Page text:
By Sarah Stegall
Copyright © 2010 by Sarah Stegall
Thursdays on Fox at 9/8 E/C
Written by Alison Schapke & Monica Owusu-Breen
Directed by Brad Anderson
“I’m still a scientist, Brandon. I just have a much larger laboratory.” —Walternate
In 1958, Daniel Keyes published the first version of his ground-breaking story about intelligence enhancement, “Flowers for Algernon”. The short story won a Hugo for best short story in 1960, was adapted into a novel that shared the 1966 Nebula for best novel. Finally in 1968, the story was turned into the movie Charly, which won actor Cliff Robertson an Oscar for Best Actor. All of these versions of Keyes’ story involve the same idea: that a man named Charlie, who is mentally or developmentally challenged, has his IQ raised through technology, only to risk reversion to his former level. When Charlie learns that he is regressing to his earlier, low IQ, he grows enraged and defensive. It’s a nightmare anyone might fear—losing your intellectual capacity, becoming less self-aware, less in control. Losing one’s self can be a prospect worse than death, and can trigger murderous rage.
“You can run all the tests you want, but you don’t know how this Olivia Dunham is going to react in the field.” —AltBroyles
This was the story that instantly sprang to my mind while watching this episode of Fringe. We begin with a man with some of the physical characteristics of the stereotyped mentally disabled—strange clothes, an awkward gait, the air of complete abstraction, and the twitchy fingers. All of these are outward expressions of an inner landscape we don’t quite understand, which rings alarms at the center of our hardwired primate brains. The man with twitchy fingers sets up a chain reaction starting from a ball point pen, which leads to a bus crushing a woman crossing a street. The Fringe division, welcoming back what they believe is “their” Olivia, tease her about being loony. We recognize the Red universe, the alternate universe in which our Olivia is trapped, where she has been programmed to believe that she is someone else. The team are investigating a series of bus accidents similar to the one we have witnessed. Astrid the Supercomputer (as she is in this universe) says that the odds of someone being able to plan and carry this off are astronomical, impossible. And as she says that, a new accident report comes in. At the accident site, which involves a bus, Olivia sees a ball point pen and realizes that the “real” accident has not yet happened; sure enough, a bus hits a pedestrian as the Fringies are on scene. Olivia spots our twitchy fellow, who is the only one watching with no expression. She gives chase, and he arranges an improbable chase.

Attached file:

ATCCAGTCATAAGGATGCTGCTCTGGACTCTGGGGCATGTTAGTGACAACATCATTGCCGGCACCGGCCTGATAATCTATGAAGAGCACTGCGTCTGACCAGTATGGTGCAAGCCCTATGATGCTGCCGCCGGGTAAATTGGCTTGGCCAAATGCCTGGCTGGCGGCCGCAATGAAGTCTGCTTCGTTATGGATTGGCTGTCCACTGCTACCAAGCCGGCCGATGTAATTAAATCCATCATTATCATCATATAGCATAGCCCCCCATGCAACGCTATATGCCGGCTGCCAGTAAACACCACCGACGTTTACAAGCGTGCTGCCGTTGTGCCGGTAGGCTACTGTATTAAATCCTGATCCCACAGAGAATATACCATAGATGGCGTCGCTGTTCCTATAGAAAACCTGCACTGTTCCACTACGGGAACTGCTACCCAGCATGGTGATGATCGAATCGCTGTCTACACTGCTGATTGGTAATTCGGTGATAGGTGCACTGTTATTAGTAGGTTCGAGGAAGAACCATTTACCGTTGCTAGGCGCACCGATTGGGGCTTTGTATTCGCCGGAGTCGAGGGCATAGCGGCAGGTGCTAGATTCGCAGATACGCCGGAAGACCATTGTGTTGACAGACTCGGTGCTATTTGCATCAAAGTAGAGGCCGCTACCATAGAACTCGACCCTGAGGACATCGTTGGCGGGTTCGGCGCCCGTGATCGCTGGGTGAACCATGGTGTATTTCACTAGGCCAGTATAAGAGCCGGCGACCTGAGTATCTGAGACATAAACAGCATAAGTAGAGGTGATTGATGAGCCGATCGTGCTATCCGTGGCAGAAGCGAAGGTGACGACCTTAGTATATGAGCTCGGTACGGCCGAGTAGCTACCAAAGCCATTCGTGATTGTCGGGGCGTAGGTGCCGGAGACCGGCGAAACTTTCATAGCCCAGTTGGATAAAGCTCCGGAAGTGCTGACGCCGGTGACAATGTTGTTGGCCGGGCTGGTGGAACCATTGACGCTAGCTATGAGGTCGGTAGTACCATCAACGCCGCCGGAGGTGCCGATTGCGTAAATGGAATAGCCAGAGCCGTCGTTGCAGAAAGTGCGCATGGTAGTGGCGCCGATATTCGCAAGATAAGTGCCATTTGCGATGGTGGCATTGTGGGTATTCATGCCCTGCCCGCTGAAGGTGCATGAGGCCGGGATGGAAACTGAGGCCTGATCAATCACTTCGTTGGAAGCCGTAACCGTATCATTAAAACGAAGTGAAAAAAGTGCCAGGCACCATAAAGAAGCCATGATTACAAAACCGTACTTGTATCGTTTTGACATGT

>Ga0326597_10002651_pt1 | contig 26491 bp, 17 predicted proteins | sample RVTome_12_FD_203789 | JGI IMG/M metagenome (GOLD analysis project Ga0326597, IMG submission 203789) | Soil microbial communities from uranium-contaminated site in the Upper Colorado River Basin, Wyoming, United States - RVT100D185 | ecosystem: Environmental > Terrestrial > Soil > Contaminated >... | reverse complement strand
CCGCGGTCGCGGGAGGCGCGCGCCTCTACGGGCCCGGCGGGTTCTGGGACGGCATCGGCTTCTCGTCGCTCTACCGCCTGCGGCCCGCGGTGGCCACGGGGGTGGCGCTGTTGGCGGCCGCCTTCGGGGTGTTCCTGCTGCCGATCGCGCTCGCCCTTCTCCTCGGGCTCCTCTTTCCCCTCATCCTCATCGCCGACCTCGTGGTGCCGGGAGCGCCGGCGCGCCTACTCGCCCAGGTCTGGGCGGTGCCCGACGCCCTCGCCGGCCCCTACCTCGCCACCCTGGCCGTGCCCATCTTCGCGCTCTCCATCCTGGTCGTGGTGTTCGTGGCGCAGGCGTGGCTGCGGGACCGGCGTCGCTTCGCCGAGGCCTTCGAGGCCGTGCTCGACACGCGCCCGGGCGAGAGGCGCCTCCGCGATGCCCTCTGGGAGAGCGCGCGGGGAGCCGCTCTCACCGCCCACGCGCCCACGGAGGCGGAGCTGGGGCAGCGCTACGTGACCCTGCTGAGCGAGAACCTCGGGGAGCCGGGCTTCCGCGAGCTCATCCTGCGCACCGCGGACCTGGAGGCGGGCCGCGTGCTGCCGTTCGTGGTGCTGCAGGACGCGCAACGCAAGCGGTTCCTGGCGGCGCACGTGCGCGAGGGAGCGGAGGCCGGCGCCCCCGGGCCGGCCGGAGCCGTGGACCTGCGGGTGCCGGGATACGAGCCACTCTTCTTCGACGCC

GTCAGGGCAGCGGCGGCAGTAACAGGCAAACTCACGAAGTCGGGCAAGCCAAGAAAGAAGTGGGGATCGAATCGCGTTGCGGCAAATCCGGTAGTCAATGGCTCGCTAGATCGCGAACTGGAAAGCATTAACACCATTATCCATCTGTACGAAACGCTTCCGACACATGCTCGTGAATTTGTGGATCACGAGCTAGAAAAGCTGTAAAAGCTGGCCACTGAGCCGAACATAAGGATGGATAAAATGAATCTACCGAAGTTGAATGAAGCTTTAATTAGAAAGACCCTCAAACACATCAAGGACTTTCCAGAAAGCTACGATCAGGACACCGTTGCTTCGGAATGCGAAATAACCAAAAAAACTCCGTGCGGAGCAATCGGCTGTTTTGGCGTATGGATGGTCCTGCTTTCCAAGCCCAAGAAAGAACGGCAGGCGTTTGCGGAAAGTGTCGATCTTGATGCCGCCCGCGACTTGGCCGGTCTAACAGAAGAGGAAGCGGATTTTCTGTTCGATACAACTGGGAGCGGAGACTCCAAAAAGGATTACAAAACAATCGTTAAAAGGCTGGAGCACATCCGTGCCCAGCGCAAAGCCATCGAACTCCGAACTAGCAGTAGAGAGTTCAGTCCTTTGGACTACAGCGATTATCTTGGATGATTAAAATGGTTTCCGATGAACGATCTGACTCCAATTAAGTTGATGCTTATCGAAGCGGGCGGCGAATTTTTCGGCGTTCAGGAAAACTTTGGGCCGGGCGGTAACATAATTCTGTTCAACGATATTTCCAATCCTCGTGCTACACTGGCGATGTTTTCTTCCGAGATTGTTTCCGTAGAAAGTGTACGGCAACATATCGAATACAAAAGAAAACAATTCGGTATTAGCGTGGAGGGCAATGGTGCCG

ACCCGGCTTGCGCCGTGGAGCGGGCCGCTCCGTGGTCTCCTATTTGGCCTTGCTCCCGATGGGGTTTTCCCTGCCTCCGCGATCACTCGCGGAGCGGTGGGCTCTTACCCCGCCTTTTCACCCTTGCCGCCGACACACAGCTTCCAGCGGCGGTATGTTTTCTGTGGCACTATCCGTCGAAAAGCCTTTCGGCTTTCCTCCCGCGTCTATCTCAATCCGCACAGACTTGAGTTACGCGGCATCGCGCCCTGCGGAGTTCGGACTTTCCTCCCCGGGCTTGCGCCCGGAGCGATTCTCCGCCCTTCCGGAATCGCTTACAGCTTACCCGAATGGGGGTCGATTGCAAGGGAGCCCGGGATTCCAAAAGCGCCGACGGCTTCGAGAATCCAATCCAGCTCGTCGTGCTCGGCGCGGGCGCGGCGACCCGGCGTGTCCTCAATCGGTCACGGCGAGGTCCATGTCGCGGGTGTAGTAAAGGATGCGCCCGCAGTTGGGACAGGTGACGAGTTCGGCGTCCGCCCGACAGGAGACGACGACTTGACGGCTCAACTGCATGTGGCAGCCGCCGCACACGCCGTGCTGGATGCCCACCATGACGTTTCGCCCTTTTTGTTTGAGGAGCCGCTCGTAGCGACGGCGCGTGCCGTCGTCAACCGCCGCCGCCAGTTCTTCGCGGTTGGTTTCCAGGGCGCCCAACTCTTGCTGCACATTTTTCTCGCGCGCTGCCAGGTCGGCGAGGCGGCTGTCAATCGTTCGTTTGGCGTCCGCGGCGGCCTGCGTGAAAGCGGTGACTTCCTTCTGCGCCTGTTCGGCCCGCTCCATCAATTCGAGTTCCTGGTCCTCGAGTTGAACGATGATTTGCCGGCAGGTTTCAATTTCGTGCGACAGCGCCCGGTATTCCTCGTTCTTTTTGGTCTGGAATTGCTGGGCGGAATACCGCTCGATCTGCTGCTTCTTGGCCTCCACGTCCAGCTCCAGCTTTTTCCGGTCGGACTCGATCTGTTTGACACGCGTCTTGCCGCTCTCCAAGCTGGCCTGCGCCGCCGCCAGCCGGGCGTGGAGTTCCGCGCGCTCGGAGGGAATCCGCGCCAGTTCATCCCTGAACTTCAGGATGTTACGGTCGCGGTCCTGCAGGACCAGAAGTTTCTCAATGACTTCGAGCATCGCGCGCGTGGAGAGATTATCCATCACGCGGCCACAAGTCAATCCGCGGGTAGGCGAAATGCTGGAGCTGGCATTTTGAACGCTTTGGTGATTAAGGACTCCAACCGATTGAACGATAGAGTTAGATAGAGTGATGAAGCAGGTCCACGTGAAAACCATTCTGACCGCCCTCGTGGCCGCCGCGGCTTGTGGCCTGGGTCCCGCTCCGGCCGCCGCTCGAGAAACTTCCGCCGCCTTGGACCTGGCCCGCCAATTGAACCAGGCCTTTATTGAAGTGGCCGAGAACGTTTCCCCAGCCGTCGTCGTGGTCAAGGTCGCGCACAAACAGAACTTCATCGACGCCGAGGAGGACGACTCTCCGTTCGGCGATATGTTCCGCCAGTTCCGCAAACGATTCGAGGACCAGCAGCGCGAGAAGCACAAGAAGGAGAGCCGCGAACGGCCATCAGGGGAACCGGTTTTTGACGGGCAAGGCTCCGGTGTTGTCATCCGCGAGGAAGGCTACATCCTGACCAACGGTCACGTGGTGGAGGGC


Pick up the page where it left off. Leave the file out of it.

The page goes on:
“I made a mistake when I signed you up.” —Madeline
Our Twitch is a man named Milo, whose sister signed him up with a local experiment to raise his abilities. From a mental IQ of 56 a few months ago, he now can recite the digits of pi to 1000 places. Forget that this can merely represent a phenomenal memory, the kind demonstrated by some autistics. We are supposed to believe that the ability to calculate is evidence of high intellectual ability (which anyone who saw Rain Man would know is deceptive). Olivia and Charlie learn that Milo was scheduled to be “regressed”, i.e., to have his new-found intelligence taken away, as part of the experiment’s protocol. This incredibly cruel idea meets with no resistance in anyone, even Madeline. Olivia is not sure, but pursues Milo nonetheless. He has worked out a complicated chase sequence that will lead her into the path of a tumbling pile of bricks, which should crush her. What he does not know, the one thing he cannot factor into his equations, is that Olivia does not obey the protocols of this universe, but of her own. She therefore does not behave as predicted, and his plan fails. He is taken into custody, and the last time we see him, he’s now so smart he can only talk to computers.
“I don’t recognize you anymore.” —Madeline